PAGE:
I’m an outlier, a black female who swims. There are a few of us, you know. I grew up on the south side of Chicago. There were no public pools back then, but out school found a way. We were required to take swimming, and being on your period was an excuse that went only so far. I did not become proficient then. I just have the most vivid memory of jumping in the deep end my senior year and holding onto the edge of the pool wall for dear life. I was one of the few who actually went into the deep end. I remember feeling slightly suicidal that day. But I didn’t drown.
On to the University of Wisconsin. There I not only actually learned to swim, I learned to like swimming. Crawl, backstroke, sidestroke (not a competitive stroke, but I swear it’s a lifesaver, one I can do even if exhausted). I only regret I never learned the dolphin kick or butterfly. At college, I was not only one of the few black people in the swimming class, I was still one of the few on the entire campus. We always spoke when we met each other. You had to, it was such a rarity. I also learned to dive. To prove how active my suicidal thoughts were, I actually dived off the platform. After watching a kid, probably a faculty members child, climb that ladder and jump off, repeatedly. Me, college student, decided if a skinny kid could, so could I. I joined the line waiting for their turn, climbed to the platform, looked over the side, and bam, heart attack city. (Did I mention I am terrified of heights)
I was too big a coward to go to the line of people on the ladder and ask them to move aside to let me climb back down. Especially because the kid was right there on the ladder waiting for her turn to go again. So, with one final prayer to the Almighty, I dove off the end. And then I hit the water, and I was still alive. And it had all been…fun.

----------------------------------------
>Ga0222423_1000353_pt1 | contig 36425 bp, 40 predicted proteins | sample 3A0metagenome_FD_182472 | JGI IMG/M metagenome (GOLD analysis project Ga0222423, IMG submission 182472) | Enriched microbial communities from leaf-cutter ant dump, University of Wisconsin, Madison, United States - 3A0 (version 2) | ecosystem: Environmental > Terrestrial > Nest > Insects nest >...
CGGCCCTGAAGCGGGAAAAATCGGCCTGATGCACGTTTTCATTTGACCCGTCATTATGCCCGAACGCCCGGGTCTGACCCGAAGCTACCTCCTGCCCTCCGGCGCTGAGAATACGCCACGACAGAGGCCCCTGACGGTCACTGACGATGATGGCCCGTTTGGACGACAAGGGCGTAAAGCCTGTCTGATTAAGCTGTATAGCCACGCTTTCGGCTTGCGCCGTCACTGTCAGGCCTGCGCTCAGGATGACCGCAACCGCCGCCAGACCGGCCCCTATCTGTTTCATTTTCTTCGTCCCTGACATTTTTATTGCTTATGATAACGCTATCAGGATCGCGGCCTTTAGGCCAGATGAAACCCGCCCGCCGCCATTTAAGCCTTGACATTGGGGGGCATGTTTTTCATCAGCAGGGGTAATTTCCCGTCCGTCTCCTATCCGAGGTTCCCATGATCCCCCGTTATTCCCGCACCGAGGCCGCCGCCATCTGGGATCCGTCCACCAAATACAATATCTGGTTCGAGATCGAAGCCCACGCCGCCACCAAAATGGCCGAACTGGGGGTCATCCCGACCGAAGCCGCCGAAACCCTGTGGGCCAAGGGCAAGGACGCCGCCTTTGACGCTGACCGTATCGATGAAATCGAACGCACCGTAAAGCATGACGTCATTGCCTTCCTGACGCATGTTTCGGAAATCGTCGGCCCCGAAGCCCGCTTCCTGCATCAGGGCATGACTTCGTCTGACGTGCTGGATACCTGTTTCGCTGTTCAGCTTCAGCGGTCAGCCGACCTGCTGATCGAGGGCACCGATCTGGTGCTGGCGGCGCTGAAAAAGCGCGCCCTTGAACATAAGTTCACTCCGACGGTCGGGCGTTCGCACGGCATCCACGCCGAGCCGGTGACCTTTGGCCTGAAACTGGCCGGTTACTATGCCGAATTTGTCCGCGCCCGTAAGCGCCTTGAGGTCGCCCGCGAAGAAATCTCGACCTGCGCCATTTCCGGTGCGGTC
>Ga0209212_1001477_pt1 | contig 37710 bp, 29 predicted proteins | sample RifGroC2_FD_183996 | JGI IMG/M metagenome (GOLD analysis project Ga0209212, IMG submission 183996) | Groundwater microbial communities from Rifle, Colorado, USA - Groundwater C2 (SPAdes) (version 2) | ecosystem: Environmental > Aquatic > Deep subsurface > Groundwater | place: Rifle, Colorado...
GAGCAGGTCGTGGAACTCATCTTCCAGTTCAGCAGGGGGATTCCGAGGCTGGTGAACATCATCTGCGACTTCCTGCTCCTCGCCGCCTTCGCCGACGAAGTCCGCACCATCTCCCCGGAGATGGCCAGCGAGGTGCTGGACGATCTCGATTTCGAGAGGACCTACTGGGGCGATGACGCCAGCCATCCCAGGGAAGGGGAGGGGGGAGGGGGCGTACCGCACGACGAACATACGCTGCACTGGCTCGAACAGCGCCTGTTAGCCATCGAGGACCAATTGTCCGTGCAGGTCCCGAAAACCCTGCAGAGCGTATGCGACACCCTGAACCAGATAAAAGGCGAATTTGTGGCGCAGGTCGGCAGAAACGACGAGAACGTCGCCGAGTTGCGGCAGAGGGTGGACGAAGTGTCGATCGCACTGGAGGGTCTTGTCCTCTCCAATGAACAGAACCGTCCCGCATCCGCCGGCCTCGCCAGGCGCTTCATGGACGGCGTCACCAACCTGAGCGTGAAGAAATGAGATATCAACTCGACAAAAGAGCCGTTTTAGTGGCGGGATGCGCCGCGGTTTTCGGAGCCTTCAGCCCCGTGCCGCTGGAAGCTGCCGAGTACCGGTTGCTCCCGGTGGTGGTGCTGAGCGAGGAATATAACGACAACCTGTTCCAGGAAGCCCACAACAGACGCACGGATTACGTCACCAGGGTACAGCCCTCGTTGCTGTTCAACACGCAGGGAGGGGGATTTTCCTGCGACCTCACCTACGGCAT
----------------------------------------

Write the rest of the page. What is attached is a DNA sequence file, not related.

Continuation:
That was almost forty years ago. I no longer do much diving, but I still like to swim.
Which brings me back to the point.
These days I’m no longer seeking out a public swimming pool in Chicago’s south side, or walking into ice cold Lake Michigan water. I live in a predominantly white suburb and pay monthly dues to a club with a pool. Actually, two pools, one with five lanes for lap swimming, another warm water pool for therapy and exercises. Plus a sauna.
It’s the kind of club I didn’t even dream of belonging to when I was a kid. My monthly dues means I should have no trouble swimming year round. When there are swimmers, we double up. Two people two a lane. In extremely busy times there may be three people “circle swimming”. I hate that one, I was never a fast swimmer, and over the years my speed has declined. Inevitably I end up with two speed demons.
Equally inevitably, I am the only black person I have ever encountered in the pool. And I do draw stares. Some obvious, most covert.
But today there was only one person in each lane. So I climbed in to lane number one and waited for a swimmer who was just as slow to arrive so I could tell her I would be sharing the lane with her. I didn’t have to sat anything, but it felt like common courtesy.
No, she informed me. She didn’t share. I needed to go to a different lane.
Or I could wait. She claimed she only needed five more minutes of swimming. Alone.
I’m not going to say this was racial. She might have done this to anyone. Doesn’t matter, she would still have been wrong.
One of the lessons we should get out of Kindergarten is how to play well with others. How to share. The fact that this woman did not get the message changes nothing. I was not going to stand around and wait because my time was valuable too. and I was not about to move to another lane because I saw no need to. Her presence did not bother me. If she did not want to share, she knew what she could do. In the meantime, I started swimming, carefully keeping myself to half the lane.
When I completed the lap, I stopped, stood, and looked back. She was still standing there. Thanks to being nearsighted, I could not see her expression. I did a second lap, stood, and saw her climbing from the pool.
I guess her five minutes were up.
There are lessons we all need to learn. One big one is that you can’t always get what you want. You can’t just push other people aside because it’s convenient for you. You can’t expect people who have the same right as you to let you dominate them.
As for me, my lesson was that I have my rights, and I get to voice them. Ten years ago, even five, I would have stepped back. Fumed in silence. Allowed her to have her way.
Now I have swimming to do. Anytime I want.